Keith’s Blog: The Sprint Speciale – Preserve or Restore?

Now that our 1961 Alfa Romeo Sprint Speciale is coming back to life, we’ve got some questions to address.

The car is an unusual mix of a well-aged mediocre paint job, excellent original chrome and a completely incorrect interior.

From 20 feet away, the car looks terrific. This is why I was attracted to it at the Auctions America Fort Lauderdale sale a couple of years ago.

It had been in a museum for nearly 30 years. The engine was frozen, but the coachwork and chrome were protected from the elements. Consequently, there is no rust in the car, and the nose and tail appear to never have been hit.

Our local expert Nasko rebuilt the entire drivetrain, suspension and brakes. I’ve got about 250 miles on the car, and it’s coming together. The car rode a little rough. Then we discovered that the Pirellis on it were more than three decades old. Yes, they’re being replaced.

I recoil at the thought of stripping the paint off of the car and doing a complete body restoration and respray.

Bill Gillham just did that to my 1965 Giulia Spider. That car had internal and structural rust — and so needed a total. But it still lost a lot of its original story and patina.

The SS doesn’t have the rust issues. So I can leave the paint and body alone.

Three extra louvers were cut into the hood. I’m just going to leave them. If I ever decide to perform a total restoration on it, they can be corrected at that time.

The chrome is surprisingly good. In fact, in appears the bumpers have never been off the car. So they can stay the way they are.

The interior will be redone. It’s simply wrong. The seat patterns, the colors and the fabrics are all incorrect.

There is nothing to be gained by having a car that so far from factory-spec.

I’ve decided to upgrade the seats from cloth to leather, while returning to the original gray with red piping configuration.

The headliner in the car isn’t bad, but once the seats are replaced, it will look aged. So it, along with the sun visors, will be replaced as well. I’ve also ordered a complete rubber kit for the car, and we will replace all the rubber while the glass is out to fit the headliner.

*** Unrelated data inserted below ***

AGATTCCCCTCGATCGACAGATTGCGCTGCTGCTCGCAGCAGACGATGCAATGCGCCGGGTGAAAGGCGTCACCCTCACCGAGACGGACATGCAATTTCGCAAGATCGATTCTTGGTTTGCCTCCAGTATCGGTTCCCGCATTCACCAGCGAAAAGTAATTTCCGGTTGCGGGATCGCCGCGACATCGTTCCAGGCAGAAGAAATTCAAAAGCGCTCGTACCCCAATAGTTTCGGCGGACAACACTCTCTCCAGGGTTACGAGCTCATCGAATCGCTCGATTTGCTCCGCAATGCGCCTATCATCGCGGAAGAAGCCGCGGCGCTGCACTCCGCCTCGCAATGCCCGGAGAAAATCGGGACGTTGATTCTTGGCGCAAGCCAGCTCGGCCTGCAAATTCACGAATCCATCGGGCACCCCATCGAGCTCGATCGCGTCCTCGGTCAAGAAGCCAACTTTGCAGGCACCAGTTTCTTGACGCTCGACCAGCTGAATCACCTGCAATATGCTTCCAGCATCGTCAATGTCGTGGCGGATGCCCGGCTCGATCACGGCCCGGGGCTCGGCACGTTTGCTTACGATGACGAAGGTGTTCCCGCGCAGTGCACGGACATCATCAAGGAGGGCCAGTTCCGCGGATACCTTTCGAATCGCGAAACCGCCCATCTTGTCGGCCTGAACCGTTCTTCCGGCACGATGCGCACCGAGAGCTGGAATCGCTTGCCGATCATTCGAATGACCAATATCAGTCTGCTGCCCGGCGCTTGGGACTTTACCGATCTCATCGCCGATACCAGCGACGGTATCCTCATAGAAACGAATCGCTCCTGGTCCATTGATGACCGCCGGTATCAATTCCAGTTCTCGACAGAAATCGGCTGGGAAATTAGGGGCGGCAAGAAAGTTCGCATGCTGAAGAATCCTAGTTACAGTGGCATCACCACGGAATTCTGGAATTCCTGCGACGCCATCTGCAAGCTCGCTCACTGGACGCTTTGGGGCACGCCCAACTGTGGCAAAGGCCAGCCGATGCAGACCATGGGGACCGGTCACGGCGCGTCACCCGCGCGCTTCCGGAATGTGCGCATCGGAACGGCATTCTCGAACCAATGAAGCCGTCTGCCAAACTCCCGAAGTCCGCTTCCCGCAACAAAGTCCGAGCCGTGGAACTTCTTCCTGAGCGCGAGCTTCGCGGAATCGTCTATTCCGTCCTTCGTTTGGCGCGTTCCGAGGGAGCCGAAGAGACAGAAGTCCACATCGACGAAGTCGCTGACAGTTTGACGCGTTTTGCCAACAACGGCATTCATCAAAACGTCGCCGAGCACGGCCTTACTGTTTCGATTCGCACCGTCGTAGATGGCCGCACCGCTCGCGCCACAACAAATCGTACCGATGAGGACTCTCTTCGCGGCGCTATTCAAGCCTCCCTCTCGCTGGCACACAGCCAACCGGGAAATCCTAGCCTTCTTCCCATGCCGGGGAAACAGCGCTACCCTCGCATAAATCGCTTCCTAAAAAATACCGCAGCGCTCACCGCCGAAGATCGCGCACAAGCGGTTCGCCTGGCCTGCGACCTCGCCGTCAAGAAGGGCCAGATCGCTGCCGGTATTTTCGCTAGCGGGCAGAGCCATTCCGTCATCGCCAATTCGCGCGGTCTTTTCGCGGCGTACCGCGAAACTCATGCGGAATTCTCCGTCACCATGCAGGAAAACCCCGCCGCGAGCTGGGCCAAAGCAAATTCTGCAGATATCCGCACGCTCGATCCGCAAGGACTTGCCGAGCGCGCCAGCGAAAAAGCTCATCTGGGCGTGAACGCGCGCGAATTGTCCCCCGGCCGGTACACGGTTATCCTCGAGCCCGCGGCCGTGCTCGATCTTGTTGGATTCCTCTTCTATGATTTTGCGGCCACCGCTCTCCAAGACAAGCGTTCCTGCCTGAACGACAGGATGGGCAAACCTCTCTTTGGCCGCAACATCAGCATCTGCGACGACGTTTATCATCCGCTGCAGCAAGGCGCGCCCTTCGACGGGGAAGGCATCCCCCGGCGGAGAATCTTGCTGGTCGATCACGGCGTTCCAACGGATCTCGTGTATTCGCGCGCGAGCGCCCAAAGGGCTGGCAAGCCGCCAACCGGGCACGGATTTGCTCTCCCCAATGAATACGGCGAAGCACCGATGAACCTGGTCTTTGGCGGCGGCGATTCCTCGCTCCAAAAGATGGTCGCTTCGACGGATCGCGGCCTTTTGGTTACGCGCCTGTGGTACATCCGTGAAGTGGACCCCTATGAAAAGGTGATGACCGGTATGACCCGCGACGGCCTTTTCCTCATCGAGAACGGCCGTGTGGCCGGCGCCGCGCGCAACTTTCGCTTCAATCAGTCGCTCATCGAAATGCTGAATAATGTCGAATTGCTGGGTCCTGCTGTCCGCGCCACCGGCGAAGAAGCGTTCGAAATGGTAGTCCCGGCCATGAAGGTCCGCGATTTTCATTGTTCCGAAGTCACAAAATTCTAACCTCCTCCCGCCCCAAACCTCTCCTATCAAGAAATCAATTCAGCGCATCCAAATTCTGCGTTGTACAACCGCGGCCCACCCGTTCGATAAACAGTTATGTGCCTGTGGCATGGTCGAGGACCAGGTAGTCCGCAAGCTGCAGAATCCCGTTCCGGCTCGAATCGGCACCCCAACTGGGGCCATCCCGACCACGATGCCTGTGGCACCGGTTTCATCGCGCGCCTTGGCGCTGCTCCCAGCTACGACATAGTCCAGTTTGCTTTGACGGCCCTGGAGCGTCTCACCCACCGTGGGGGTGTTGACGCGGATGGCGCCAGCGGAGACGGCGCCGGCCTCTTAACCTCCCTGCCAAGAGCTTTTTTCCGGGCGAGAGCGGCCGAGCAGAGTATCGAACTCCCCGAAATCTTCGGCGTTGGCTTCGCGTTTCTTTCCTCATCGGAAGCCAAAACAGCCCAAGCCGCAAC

My goal at the end of this process is to have a slightly scruffy — but honest-looking — 57-year-old car. It should run and drive as it did when new. Perhaps it will run a bit better due to the modern cams and 1,400-cc “big bore” kit Nasko installed.

Every old car presents a different puzzle. Over the years, they have all been used and cared for differently. This means there is no “one-size-fits-all” answer to restoring them.

We are simply analyzing what we have, and trying to make the best decisions possible to go forward — giving equal weight to preservation and restoration.

 

Keith Martin

Keith Martin has been involved with the collector car hobby for more than 30 years. As a writer, publisher, television commentator and enthusiast, he is constantly on the go, meeting collectors and getting involved in their activities throughout the world. He is the founder and publisher of the monthly Sports Car Market and bi-monthly American Car Collector magazines, has written for the New York Times, Automobile, AutoWeek, Road & Track and other publications, is an emcee for numerous concours, and has his own show, “What’s My Car Worth,” shown on Velocity.

Posted in Blogs, Keith Martin

8 comments

  1. Keith,
    Is the paint original, or an original color? It does not seem to fit the car, but then again, maybe it makes it more unique than the typical red or white.

  2. Do a sensitive update to the interior, not over the top and enjoy a wonderful car.

  3. Nice car, and good job keeping the body as is. The old ‘if it ain’t broke don’t fix it’ maxim again.

    It’s always a dilemma to know what to do with not-so-great decisions made by previous owners of the distant past. Sometimes they are worth preserving as a testament to the times and driving environment that existed when the car first came out – though “customised” interiors rarely fall into that category unless they’ve been commissioned by some minor royal or a famous racing driver…

    … just make sure that you use the car regularly once you’ve done the interior. That way the patina will be back again in five years’ time!

  4. Leave it alone, it looks great. Doing anything else is just spending money and time that could be better used driving and enjoying the car. If it were me I’d be tempted to keep the interior as well, but if its going to bug you, get rid of it. Your scheme will indeed look better as well as keep you happy. Stop there.

    I hope to see it in Forest Grove this year just the way it is.

  5. As you get older you begin to realize that the expenditures on cars and other things cuts deeply into your quality of life as income decreases. In other words, you will never get the money out of the car that you put in it! Then how will you sell the car? The old people who love old cars are OLD and worried how they will keep their life style.

  6. Just my two cents. If the trim around the windows has never been removed, and the rubber is in good condition, I would highly recommend that you reconsider replacing the headliner. Installing new rubber and getting the trim back on is not for the faint of heart. (Having done this on a ‘57 Sprint-I can say with experience).

    I would recover the seats, and leave the rest of the interior alone. Given the fact that the car has other non-original and unrestored parts, I think replacing the headliner is to be left for a total restoration, if that is ever done.

    You have a beautiful car. Leave it as original as you can. (and don’t cause yourself undo headaches in the process).

Comments are closed.